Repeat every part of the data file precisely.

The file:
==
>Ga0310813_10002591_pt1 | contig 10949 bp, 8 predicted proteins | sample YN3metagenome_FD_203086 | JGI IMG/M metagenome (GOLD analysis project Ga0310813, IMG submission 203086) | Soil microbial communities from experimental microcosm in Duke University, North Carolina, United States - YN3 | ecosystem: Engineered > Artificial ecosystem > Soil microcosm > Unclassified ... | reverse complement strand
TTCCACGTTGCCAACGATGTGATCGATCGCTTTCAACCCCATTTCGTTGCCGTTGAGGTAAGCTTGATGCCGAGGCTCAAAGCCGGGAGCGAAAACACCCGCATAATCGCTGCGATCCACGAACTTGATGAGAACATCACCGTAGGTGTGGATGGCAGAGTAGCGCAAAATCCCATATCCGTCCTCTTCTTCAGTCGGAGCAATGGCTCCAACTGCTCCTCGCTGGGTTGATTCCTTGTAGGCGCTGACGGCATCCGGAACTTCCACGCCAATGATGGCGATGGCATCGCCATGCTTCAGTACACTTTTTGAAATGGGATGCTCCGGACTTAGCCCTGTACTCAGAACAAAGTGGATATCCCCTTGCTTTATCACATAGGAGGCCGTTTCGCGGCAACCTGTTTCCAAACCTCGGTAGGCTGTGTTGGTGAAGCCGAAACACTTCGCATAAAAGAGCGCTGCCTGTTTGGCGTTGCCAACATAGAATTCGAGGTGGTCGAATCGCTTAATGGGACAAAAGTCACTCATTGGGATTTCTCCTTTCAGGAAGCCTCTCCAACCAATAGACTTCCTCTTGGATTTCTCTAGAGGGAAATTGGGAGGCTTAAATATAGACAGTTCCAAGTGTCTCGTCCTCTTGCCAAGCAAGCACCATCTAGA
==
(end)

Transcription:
>Ga0310813_10002591_pt1 | contig 10949 bp, 8 predicted proteins | sample YN3metagenome_FD_203086 | JGI IMG/M metagenome (GOLD analysis project Ga0310813, IMG submission 203086) | Soil microbial communities from experimental microcosm in Duke University, North Carolina, United States - YN3 | ecosystem: Engineered > Artificial ecosystem > Soil microcosm > Unclassified ... | reverse complement strand
TTCCACGTTGCCAACGATGTGATCGATCGCTTTCAACCCCATTTCGTTGCCGTTGAGGTAAGCTTGATGCCGAGGCTCAAAGCCGGGAGCGAAAACACCCGCATAATCGCTGCGATCCACGAACTTGATGAGAACATCACCGTAGGTGTGGATGGCAGAGTAGCGCAAAATCCCATATCCGTCCTCTTCTTCAGTCGGAGCAATGGCTCCAACTGCTCCTCGCTGGGTTGATTCCTTGTAGGCGCTGACGGCATCCGGAACTTCCACGCCAATGATGGCGATGGCATCGCCATGCTTCAGTACACTTTTTGAAATGGGATGCTCCGGACTTAGCCCTGTACTCAGAACAAAGTGGATATCCCCTTGCTTTATCACATAGGAGGCCGTTTCGCGGCAACCTGTTTCCAAACCTCGGTAGGCTGTGTTGGTGAAGCCGAAACACTTCGCATAAAAGAGCGCTGCCTGTTTGGCGTTGCCAACATAGAATTCGAGGTGGTCGAATCGCTTAATGGGACAAAAGTCACTCATTGGGATTTCTCCTTTCAGGAAGCCTCTCCAACCAATAGACTTCCTCTTGGATTTCTCTAGAGGGAAATTGGGAGGCTTAAATATAGACAGTTCCAAGTGTCTCGTCCTCTTGCCAAGCAAGCACCATCTAGA